Boca Raton Museum of Art

Peter Haden / WLRN

A new exhibition at the Boca Raton Museum of Art wants us to rethink the way we look at something all around us: glass.

“These are not decorations,” said Kathleen Goncherov, curator of contemporary art. “A lot of this work is very political. These pieces tell stories.”

She points to an elaborate, floor-ceiling chandelier by Chinese artist Song Dong.

“This is a take on a traditional Venetian chandelier, except it has surveillance cameras on it,” said Goncherov. “It’s called “Glass Big Brother.”

Tim Padgett / WLRN.org

Meet Jose Alvarez. Or as he’ll tell you when you’re introduced:

“My name is Jose Alvarez, D.O.P.A.”

The All Florida Juried Competition and Exhibition opening reception recently at the Boca Museum of Art drew in a packed, frenzied crowd to its 62nd-annual showcase featuring 149 multimedia works. But it was the overheard exclamations of “That’s disgusting!” and “I can’t even watch this!” that stood out during the evening’s discourse.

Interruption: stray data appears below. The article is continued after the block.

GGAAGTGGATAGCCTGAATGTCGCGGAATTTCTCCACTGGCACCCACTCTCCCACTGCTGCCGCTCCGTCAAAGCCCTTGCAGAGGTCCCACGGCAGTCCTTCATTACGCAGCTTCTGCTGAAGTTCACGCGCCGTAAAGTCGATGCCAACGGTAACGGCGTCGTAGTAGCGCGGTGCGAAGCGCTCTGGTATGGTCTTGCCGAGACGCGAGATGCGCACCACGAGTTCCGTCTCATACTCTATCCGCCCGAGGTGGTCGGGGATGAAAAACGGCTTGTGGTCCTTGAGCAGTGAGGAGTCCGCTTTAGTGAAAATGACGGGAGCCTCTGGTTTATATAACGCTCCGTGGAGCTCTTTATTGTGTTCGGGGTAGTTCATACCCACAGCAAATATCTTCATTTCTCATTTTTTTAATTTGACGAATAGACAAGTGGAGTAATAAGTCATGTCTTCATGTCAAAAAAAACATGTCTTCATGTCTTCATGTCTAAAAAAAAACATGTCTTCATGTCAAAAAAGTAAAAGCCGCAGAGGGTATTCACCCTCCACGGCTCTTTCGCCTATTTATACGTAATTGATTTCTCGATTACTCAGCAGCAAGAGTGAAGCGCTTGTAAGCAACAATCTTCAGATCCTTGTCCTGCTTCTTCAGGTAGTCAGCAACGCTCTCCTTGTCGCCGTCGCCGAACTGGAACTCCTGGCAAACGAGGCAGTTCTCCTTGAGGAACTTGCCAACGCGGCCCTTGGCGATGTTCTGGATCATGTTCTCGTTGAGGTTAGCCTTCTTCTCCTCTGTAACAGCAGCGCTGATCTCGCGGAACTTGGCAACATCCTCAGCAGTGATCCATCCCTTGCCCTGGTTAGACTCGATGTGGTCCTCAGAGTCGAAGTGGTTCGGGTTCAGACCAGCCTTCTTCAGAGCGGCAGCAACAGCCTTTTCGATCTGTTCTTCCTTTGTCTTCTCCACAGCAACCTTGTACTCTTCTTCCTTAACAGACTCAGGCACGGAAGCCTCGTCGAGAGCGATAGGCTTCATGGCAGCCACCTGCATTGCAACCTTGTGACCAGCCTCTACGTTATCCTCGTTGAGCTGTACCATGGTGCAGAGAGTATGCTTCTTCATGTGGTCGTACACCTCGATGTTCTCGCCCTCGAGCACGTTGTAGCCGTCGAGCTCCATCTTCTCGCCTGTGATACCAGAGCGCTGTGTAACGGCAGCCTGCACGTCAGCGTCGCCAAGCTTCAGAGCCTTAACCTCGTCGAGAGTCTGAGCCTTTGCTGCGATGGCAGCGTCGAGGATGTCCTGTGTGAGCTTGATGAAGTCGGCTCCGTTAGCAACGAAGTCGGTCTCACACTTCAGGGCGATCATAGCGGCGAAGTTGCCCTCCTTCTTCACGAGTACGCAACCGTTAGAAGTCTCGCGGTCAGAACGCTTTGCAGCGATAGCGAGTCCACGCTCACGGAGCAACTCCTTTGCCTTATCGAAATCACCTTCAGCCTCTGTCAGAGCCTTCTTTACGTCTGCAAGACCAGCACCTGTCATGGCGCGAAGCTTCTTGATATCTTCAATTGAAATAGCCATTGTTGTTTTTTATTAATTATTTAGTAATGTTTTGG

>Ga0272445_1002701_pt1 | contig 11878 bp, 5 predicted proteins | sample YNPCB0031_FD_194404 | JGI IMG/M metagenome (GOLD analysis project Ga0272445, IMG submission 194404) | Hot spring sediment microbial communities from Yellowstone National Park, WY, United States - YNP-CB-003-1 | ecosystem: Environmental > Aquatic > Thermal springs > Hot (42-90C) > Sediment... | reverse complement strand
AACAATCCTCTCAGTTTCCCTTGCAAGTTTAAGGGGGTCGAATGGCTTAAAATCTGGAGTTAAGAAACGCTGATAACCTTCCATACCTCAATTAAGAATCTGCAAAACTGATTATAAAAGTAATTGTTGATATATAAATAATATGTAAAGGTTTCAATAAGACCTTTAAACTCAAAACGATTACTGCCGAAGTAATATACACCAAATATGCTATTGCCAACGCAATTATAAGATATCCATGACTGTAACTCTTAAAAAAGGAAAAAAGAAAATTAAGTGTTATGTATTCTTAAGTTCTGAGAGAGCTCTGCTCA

What was so gross? A throng of well-heeled attendees swarmed about, cringing midway through the gallery.  There it was, two flat screens surmounted on a wall playing artist Gabrielle Wood’s video installations Displaced Pleasure.

Photo provided

When Art Basel came to Miami Beach in 2002, I couldn’t have been happier. I was about to graduate from the Maryland Institute College of Art and had plans to return to Florida. It seemed this was the place to be – outside of New York, that is. Over the years, Art Basel has grown, with satellite shows and pop-up galleries expanding throughout Miami.